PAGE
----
Maria Garvin’s statement:

“Yesterday, December 16, 2014, I, Maria Garvin, along with Zak Pitt were told to put in some light bulbs at Dr. Ergun Caner’s home. This was called in around 3:20 PM. Zak and I were let into Dr. Caner’s home by Dr. Caner’s youngest son Drake. Upon entering their home, Drake went to the back where we could here Dr. Caner talking on the phone. Personally, I was under the impression that Drake had gone to tell Dr. Caner that we were there to put in the light bulbs for him, but ten seconds later, Drake returns down the hall and tells us that his dad wasn’t quite ready yet. So Zak and I waited in the dining room area that is across from the front door.

Not too long after Drake had told us to wait, I begin to over hear a few of the things that Dr. Caner was talking about on the phone. One of the first things I heard was an issue that had gone on pertaining to the track team. Juan Castanon had been kicked off the team due to him swearing at the coach Matt Smith and the athletic director Greg “Boo” Mullins. Dr. Caner had his phone on speaker so not only could we hear everything that Dr. Caner was saying, but we could also hear what Juan was saying. Juan begin to ask Dr. Caner about his scholarship money and whether or not he would be able to keep it. Dr. Caner told Juan that he talked to the people in financial aid, and he would be able to keep his track scholarship even though he is ineligible to run through NAIA. Juan told Dr. Caner that he was aware of this to which Dr. Caner asked if Juan had sworn at the track coach and the athletic director. Juan reassured Dr. Caner that this information was false and that he would never do that, and he would never do such a thing to anyone. Dr. Caner then told Juan that Coach Mullins probably pulled his scholarship to try to free up more scholarship money for the baseball team. Juan agreed and shortly following, they both hung up the phone.

Not too long afterwards, Dr. Caner called someone else to which he discussed his previous phone call he had received from Juan. I believe it had to be his brother solely based on the conversation that followed. Dr. Caner was asking for his brother’s advice about what he should do in the situation concerning Juan. His brother responded that he had his VP of Affairs handle those types of situations. Dr. Caner then said that he wouldn’t dare put the individual that he had for that area over the situation because it was Dr. C.B. Scott. He then proceeded to tell his brother why he wouldn’t allow Dr. Scott to be over the situation stating that Dr. Scott doesn’t know how to communicate well with people, he is a terrible teacher, he doesn’t work well with others, he doesn’t fundraise, and to top it off he acts like he is half black. Personally, all of the statements that were made towards Dr. Scott I found obscene because I think he is a nice person, and I’ve never had a problem with him, but for Dr. Caner to say that Dr. Scott acts like he’s half black struck me as odd. What exactly is wrong with being half black or black at all? I was beyond offended when I heard that come from the president’s mouth because I am half black. I also thought that for Dr. Caner to be such an eloquent speaker and well respected leader that that was a very narrow minded thing for him to say, and in that brief moment, I lost my respect for him saying that.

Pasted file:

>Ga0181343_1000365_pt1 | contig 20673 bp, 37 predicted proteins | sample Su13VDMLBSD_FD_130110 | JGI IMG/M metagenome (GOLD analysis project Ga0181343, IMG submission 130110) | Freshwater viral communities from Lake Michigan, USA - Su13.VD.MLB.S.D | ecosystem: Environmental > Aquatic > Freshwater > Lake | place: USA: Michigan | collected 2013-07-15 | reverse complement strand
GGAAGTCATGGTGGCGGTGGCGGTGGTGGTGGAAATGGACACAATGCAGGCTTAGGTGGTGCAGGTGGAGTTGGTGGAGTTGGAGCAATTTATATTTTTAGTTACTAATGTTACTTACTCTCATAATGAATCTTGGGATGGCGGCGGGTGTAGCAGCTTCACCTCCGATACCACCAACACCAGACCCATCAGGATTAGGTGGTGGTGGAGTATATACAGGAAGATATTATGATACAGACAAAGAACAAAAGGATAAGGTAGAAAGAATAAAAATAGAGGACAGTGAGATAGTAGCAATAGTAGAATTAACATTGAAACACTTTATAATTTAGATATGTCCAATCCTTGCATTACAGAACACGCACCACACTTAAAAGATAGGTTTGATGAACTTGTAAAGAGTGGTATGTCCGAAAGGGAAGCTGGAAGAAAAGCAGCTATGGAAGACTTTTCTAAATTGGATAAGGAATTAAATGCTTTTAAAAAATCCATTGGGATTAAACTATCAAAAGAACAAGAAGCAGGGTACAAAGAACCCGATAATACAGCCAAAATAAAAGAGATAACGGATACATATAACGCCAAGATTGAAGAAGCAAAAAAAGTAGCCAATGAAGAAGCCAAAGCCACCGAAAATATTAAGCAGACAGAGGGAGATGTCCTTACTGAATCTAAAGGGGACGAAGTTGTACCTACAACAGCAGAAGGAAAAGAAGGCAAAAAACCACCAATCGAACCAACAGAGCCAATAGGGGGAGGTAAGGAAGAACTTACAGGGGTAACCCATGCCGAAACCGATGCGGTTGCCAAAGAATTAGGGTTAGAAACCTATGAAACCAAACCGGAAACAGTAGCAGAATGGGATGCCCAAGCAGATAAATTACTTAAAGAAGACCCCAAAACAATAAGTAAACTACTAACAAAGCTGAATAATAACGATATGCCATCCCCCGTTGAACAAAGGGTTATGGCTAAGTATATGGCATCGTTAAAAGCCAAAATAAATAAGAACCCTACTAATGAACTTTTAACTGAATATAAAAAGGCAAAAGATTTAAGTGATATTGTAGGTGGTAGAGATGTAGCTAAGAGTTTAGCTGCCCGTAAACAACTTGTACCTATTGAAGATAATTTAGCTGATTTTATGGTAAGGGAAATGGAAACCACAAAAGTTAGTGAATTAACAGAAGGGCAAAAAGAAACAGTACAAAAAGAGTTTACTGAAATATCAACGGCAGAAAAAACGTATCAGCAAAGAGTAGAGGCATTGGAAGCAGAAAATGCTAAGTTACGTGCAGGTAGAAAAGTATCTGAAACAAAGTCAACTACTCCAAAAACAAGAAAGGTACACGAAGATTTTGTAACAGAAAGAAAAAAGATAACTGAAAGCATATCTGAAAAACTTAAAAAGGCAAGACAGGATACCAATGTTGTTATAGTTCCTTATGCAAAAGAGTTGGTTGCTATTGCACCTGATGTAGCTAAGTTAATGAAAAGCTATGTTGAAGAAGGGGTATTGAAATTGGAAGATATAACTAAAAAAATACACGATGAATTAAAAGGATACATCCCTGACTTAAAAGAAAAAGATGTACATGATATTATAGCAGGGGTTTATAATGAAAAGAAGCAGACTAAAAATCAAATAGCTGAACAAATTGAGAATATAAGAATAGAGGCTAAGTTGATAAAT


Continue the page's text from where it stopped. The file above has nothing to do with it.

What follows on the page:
Additional comment by Maria Garvin:

“Recently, a circumstance has occurred that has led us to believe that the president of Brewton-Parker College has been a participant of racial discrimination. However, there have been several instances in which this has happened on the campus of Brewton-Parker. Racial discrimination is a social issue that not only affects students on campus, but also the community around them. Discrimination has become institutionalized, meaning that various systems, with higher education being one of them, make decisions based on race unconsciously and sometimes consciously. Many times racism and discrimination can be taboo, but if we can address it up front, then we can change it upfront. Colleges are a significant part of what a community is, and the students are a huge part of what a college is, as it provides education for students coming from various neighborhoods and high schools. They can become a major turning point for students in building relationships with people of differing backgrounds than their own. If college students can become more aware of racial discrimination and what it means, they will be better equipped, as our country is becoming more diversified. There will be a need to understand racial discrimination and working with others different than oneself in the workforce. Racial discrimination is real and we need to address it. The differential treatment of people based on the color of their skin should not be tolerated.